But the Report was not without its critics. Some recalled the early 80’s, when there had been concerns that future Labour governments would seek to direct pension investments. Others worried about increased costs of governance and compliance, and in particular the impact on smaller schemes with fewer resources. Critics warned that it was the last straw for final salary schemes. Many were concerned that the Report would see a move to professional trustees, or that the move towards greater professionalism and training would increase the liability of lay trustees. And there were those in government who doubted that a voluntary system would be sufficient to encourage the changes in behaviour that it felt were needed. As a result, although Government accepted the Report, it did so with the proviso that a further assessment be made by the Treasury after 3 years. When the review was published in December 2004, it found that change had happened-but not as much as it had hoped. Among its conclusions was that some form of independent assessment of scheme compliance was desirable.

 

But things do not stand still, and the background under which UK work place schemes were operating was changing. The Pensions Act 2004 introduced a much tougher regulatory regime. The industry became used to regulatory codes, anti avoidance powers and clearance procedures. The concept of the employer covenant was formulated and trustees’ responsibilities in funding and corporate activity extended. Many more private sector final salary schemes were closing and the move to defined contribution was accelerating. When the NAPF was asked by government in 2008 to conduct a further review into investment decision making, it was clear that in these changed circumstances there was no appetite for wholesale change which might increase compliance costs (such as the independent assessment proposal mooted by government). The principles espoused by Myners had been accepted, compliance and good practice were increasing and the emphasis on greater trustee training, knowledge and understanding had been reinforced in the Pensions Act 2004. What was needed rather than radical change was a streamlining of the Myners principles with more practical guidance. Responsibility for overseeing compliance with and development of them was transferred from the Treasury to the Pensions Regulator working with the industry. They are now part of a joined up regulatory system designed to improve pensions governance in both final salary and defined contribution schemes.

 

Was the Myners Report truly a watershed in pensions governance? Most definitely. It was not of course the only engine of change: the Goode Report established after the Maxwell scandal, the Pensions Act 1995 and the Pensions Act 2004 all explored governance issues and sought to apply solutions. Myners stands with these key moments in pensions governance in its clear exposition of issues affecting investment decision making, and its principles based approach rather than rigid prescription.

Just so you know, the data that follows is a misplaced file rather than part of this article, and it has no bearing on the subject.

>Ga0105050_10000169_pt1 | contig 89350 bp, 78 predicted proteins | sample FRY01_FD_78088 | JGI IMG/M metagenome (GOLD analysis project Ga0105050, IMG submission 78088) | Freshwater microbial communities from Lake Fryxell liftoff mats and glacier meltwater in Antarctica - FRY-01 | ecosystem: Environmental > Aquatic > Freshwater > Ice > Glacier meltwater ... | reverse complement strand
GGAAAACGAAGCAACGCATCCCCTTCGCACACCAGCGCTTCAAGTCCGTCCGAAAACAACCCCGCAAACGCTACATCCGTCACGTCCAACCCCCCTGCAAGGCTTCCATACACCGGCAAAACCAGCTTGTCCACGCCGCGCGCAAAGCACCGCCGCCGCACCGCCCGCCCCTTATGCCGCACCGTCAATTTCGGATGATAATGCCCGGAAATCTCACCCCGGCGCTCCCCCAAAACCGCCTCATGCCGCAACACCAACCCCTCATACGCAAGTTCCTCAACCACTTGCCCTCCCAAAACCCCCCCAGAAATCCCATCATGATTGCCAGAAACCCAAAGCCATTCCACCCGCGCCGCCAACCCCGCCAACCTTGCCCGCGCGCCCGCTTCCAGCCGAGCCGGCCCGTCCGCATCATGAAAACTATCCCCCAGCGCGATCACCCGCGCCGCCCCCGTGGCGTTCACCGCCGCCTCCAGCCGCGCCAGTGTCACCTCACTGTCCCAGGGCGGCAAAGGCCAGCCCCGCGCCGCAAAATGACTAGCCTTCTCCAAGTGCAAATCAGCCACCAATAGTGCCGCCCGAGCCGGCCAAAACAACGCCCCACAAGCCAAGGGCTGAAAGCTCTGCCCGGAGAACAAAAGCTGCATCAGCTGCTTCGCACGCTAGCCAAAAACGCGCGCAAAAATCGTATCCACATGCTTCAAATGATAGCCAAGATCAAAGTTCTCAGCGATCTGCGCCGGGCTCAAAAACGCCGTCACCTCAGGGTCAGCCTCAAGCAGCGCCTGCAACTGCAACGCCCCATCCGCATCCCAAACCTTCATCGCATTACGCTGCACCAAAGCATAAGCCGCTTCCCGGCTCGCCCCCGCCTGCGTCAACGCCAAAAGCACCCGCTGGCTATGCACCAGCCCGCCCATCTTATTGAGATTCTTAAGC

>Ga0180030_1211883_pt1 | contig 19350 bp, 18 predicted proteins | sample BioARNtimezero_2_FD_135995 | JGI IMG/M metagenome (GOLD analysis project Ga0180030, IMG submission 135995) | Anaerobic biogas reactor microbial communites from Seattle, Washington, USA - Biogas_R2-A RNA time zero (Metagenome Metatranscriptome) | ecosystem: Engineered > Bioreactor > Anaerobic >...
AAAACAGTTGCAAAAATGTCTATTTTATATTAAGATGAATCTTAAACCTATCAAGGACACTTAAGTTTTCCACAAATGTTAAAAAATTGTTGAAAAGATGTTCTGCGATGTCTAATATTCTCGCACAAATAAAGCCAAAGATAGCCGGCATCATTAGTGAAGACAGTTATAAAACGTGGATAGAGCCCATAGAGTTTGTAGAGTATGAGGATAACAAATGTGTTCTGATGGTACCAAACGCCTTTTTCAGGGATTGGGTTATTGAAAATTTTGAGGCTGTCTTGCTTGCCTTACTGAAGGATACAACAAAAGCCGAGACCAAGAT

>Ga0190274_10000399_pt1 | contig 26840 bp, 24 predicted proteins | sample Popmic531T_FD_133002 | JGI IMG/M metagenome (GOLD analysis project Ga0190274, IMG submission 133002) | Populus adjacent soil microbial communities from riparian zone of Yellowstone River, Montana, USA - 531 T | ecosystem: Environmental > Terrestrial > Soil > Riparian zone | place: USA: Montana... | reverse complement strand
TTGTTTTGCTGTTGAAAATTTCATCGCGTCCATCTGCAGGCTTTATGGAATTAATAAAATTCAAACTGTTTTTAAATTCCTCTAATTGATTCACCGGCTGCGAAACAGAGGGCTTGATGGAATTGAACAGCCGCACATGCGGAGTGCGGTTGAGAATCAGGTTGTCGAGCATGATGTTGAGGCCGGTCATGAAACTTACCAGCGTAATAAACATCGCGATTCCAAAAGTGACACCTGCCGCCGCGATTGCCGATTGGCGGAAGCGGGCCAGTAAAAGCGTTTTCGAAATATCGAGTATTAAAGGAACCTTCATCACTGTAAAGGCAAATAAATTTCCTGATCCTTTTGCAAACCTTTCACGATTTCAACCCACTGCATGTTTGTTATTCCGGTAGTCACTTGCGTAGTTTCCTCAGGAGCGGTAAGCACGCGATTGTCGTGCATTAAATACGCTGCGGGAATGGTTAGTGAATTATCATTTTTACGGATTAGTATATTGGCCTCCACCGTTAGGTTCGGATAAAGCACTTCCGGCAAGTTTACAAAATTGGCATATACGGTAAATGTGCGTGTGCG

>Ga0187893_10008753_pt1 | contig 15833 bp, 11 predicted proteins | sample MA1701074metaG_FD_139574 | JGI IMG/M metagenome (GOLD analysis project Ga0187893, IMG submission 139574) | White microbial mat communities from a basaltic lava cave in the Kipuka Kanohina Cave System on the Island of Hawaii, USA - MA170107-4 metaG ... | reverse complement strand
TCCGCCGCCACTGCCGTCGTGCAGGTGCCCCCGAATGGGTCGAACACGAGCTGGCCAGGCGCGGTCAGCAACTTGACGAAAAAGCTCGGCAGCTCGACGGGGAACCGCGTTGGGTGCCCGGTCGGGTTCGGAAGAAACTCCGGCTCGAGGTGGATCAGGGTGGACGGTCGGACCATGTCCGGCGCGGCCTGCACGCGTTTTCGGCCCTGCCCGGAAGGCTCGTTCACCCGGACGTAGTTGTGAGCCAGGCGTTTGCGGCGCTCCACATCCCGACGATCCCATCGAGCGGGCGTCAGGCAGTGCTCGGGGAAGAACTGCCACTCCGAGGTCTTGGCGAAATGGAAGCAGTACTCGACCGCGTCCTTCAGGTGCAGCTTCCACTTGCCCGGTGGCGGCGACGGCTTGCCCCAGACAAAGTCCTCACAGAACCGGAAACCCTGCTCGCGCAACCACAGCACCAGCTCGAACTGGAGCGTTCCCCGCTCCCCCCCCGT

With the perspective of the last 20 years, it is the persistence of the issues raised in discussions around the Myners Report that is as interesting as the Report’s specific recommendations. All still continue in discussions of pension scheme governance.

 

For example, some remain convinced that lay pension trustees are not equipped to govern pension schemes given the increasing breadth of their responsibilities and the complexity of the legal, corporate finance and investment issues with which they are confronted. They believe that there should instead be a wholesale move towards requiring or at the very least encouraging professional trustees. Debate around the likely impact of the Pension Schemes Act 2021 and the potential risks for trustees makes this point again.

 

That in turn raises questions about the independence of advisers and trustees. As the consolidation of consulting firms continues in the face of the decline of traditional defined benefit schemes, will we see herding behaviour based on what other schemes are doing rather than what is suitable for the particular scheme? Will it become more difficult for professional trustees who need a good working relationship with the Pensions Regulator to resist regulatory pressure? Conflicts may become more problematic. And what about smaller schemes? Can they be properly run given the complexity and advice burden required?

 

Could the role of trustees change so that they simply become the agents under which regulation is enforced giving more certainty about the standards expected but less flexibility to trustees and sponsors? Or is a principles based system more suited to the traditional notion of trusteeship and the scheme specific funding regime contemplated by legislation?

 

In his 2001 lecture, Myners quoted with approval a passage from Giueseppe di Lampedusa .’If we want things to stay as they are, things will have to change’.

That sentiment has operated so as to improve pension governance. Only time will tell whether it has done the same for the health of underlying work place pension provision.

 

Jane Marshall

28/02/2021

Director, The Pensions Archive Trust